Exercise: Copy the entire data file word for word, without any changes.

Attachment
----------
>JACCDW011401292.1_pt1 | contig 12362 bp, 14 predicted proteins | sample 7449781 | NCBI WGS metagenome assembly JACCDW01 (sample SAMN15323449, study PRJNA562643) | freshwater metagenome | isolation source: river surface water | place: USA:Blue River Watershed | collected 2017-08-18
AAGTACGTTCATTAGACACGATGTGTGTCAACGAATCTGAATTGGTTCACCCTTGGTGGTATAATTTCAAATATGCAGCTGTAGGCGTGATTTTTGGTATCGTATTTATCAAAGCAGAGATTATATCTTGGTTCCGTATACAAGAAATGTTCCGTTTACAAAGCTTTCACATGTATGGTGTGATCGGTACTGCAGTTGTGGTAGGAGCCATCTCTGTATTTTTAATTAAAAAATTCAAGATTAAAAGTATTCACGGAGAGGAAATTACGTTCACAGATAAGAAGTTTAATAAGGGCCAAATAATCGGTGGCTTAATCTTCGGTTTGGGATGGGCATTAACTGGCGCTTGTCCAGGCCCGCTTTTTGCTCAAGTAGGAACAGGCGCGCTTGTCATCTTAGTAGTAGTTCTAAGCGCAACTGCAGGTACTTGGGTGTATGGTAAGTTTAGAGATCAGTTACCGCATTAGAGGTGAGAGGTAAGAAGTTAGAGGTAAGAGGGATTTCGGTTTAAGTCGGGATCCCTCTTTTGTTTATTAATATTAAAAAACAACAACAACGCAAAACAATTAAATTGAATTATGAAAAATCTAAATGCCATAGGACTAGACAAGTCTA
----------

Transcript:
>JACCDW011401292.1_pt1 | contig 12362 bp, 14 predicted proteins | sample 7449781 | NCBI WGS metagenome assembly JACCDW01 (sample SAMN15323449, study PRJNA562643) | freshwater metagenome | isolation source: river surface water | place: USA:Blue River Watershed | collected 2017-08-18
AAGTACGTTCATTAGACACGATGTGTGTCAACGAATCTGAATTGGTTCACCCTTGGTGGTATAATTTCAAATATGCAGCTGTAGGCGTGATTTTTGGTATCGTATTTATCAAAGCAGAGATTATATCTTGGTTCCGTATACAAGAAATGTTCCGTTTACAAAGCTTTCACATGTATGGTGTGATCGGTACTGCAGTTGTGGTAGGAGCCATCTCTGTATTTTTAATTAAAAAATTCAAGATTAAAAGTATTCACGGAGAGGAAATTACGTTCACAGATAAGAAGTTTAATAAGGGCCAAATAATCGGTGGCTTAATCTTCGGTTTGGGATGGGCATTAACTGGCGCTTGTCCAGGCCCGCTTTTTGCTCAAGTAGGAACAGGCGCGCTTGTCATCTTAGTAGTAGTTCTAAGCGCAACTGCAGGTACTTGGGTGTATGGTAAGTTTAGAGATCAGTTACCGCATTAGAGGTGAGAGGTAAGAAGTTAGAGGTAAGAGGGATTTCGGTTTAAGTCGGGATCCCTCTTTTGTTTATTAATATTAAAAAACAACAACAACGCAAAACAATTAAATTGAATTATGAAAAATCTAAATGCCATAGGACTAGACAAGTCTA